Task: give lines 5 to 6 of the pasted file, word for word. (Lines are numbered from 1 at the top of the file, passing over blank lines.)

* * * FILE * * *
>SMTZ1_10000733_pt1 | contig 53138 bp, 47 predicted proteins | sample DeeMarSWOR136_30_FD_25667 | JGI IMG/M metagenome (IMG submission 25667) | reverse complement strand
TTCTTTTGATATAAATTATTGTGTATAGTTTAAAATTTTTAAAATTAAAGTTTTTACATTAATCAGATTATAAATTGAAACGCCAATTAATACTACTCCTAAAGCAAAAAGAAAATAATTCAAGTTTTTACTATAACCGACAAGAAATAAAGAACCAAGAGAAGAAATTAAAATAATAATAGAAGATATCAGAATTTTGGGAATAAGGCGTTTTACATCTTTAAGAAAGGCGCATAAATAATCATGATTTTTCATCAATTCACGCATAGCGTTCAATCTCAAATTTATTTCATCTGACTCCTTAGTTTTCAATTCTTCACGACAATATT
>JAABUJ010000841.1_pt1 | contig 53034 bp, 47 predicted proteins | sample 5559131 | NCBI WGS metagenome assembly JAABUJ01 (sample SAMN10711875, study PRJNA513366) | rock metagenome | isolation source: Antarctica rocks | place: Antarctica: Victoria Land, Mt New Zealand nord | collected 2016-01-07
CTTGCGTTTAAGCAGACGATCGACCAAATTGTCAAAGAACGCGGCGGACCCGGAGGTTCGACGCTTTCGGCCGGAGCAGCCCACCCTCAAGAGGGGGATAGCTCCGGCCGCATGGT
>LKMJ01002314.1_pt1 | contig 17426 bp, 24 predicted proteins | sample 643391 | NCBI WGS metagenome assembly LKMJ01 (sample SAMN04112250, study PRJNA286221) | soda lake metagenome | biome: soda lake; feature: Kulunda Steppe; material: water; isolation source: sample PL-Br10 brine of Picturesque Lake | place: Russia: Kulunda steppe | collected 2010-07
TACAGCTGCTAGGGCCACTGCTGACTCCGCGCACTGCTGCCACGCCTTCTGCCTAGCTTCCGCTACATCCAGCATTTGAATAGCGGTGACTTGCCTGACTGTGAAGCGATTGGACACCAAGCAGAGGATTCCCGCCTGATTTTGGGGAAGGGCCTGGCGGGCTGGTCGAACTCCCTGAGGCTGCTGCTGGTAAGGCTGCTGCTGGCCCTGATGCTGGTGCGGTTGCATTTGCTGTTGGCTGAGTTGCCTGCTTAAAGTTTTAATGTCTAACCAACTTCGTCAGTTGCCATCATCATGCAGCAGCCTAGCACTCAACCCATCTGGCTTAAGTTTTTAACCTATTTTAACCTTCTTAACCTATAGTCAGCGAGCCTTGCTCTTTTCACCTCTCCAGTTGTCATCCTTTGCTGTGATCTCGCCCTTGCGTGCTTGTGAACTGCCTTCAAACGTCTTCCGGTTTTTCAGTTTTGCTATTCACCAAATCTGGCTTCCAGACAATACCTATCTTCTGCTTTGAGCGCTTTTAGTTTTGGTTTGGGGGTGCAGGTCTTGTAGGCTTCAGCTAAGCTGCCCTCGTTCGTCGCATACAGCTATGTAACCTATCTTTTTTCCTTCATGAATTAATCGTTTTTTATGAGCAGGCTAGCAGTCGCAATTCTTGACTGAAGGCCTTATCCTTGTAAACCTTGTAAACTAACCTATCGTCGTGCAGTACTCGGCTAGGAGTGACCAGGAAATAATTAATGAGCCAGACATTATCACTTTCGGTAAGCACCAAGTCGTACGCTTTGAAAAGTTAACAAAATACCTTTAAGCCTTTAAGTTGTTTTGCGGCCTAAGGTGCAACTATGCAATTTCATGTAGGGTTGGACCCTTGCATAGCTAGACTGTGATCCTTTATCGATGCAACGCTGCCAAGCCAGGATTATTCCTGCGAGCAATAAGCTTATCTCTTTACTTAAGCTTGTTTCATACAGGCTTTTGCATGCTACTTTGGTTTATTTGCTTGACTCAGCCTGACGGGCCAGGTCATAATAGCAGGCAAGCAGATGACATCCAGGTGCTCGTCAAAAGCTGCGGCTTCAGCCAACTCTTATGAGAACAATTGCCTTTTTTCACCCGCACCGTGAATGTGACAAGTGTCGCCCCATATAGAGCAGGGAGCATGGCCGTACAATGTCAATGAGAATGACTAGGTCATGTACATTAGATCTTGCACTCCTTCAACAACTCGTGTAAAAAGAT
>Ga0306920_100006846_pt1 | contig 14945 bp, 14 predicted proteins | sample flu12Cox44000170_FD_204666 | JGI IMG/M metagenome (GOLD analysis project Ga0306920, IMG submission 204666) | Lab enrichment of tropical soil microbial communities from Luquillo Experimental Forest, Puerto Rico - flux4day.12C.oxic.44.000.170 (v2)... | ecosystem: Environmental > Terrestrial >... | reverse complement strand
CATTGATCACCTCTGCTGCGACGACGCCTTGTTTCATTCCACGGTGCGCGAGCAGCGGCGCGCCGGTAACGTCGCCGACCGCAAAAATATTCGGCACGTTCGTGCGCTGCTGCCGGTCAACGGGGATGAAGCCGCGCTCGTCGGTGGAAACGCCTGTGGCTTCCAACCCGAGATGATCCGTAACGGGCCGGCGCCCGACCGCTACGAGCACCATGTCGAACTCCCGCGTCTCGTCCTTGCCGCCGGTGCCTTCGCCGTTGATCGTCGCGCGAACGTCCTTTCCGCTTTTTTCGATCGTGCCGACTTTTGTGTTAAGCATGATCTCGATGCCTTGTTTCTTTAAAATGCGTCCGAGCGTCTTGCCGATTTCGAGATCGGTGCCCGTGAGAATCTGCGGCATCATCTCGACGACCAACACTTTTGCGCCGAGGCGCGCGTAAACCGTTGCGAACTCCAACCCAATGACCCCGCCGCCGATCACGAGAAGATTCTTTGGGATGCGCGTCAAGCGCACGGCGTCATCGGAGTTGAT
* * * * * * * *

>LKMJ01002314.1_pt1 | contig 17426 bp, 24 predicted proteins | sample 643391 | NCBI WGS metagenome assembly LKMJ01 (sample SAMN04112250, study PRJNA286221) | soda lake metagenome | biome: soda lake; feature: Kulunda Steppe; material: water; isolation source: sample PL-Br10 brine of Picturesque Lake | place: Russia: Kulunda steppe | collected 2010-07
TACAGCTGCTAGGGCCACTGCTGACTCCGCGCACTGCTGCCACGCCTTCTGCCTAGCTTCCGCTACATCCAGCATTTGAATAGCGGTGACTTGCCTGACTGTGAAGCGATTGGACACCAAGCAGAGGATTCCCGCCTGATTTTGGGGAAGGGCCTGGCGGGCTGGTCGAACTCCCTGAGGCTGCTGCTGGTAAGGCTGCTGCTGGCCCTGATGCTGGTGCGGTTGCATTTGCTGTTGGCTGAGTTGCCTGCTTAAAGTTTTAATGTCTAACCAACTTCGTCAGTTGCCATCATCATGCAGCAGCCTAGCACTCAACCCATCTGGCTTAAGTTTTTAACCTATTTTAACCTTCTTAACCTATAGTCAGCGAGCCTTGCTCTTTTCACCTCTCCAGTTGTCATCCTTTGCTGTGATCTCGCCCTTGCGTGCTTGTGAACTGCCTTCAAACGTCTTCCGGTTTTTCAGTTTTGCTATTCACCAAATCTGGCTTCCAGACAATACCTATCTTCTGCTTTGAGCGCTTTTAGTTTTGGTTTGGGGGTGCAGGTCTTGTAGGCTTCAGCTAAGCTGCCCTCGTTCGTCGCATACAGCTATGTAACCTATCTTTTTTCCTTCATGAATTAATCGTTTTTTATGAGCAGGCTAGCAGTCGCAATTCTTGACTGAAGGCCTTATCCTTGTAAACCTTGTAAACTAACCTATCGTCGTGCAGTACTCGGCTAGGAGTGACCAGGAAATAATTAATGAGCCAGACATTATCACTTTCGGTAAGCACCAAGTCGTACGCTTTGAAAAGTTAACAAAATACCTTTAAGCCTTTAAGTTGTTTTGCGGCCTAAGGTGCAACTATGCAATTTCATGTAGGGTTGGACCCTTGCATAGCTAGACTGTGATCCTTTATCGATGCAACGCTGCCAAGCCAGGATTATTCCTGCGAGCAATAAGCTTATCTCTTTACTTAAGCTTGTTTCATACAGGCTTTTGCATGCTACTTTGGTTTATTTGCTTGACTCAGCCTGACGGGCCAGGTCATAATAGCAGGCAAGCAGATGACATCCAGGTGCTCGTCAAAAGCTGCGGCTTCAGCCAACTCTTATGAGAACAATTGCCTTTTTTCACCCGCACCGTGAATGTGACAAGTGTCGCCCCATATAGAGCAGGGAGCATGGCCGTACAATGTCAATGAGAATGACTAGGTCATGTACATTAGATCTTGCACTCCTTCAACAACTCGTGTAAAAAGAT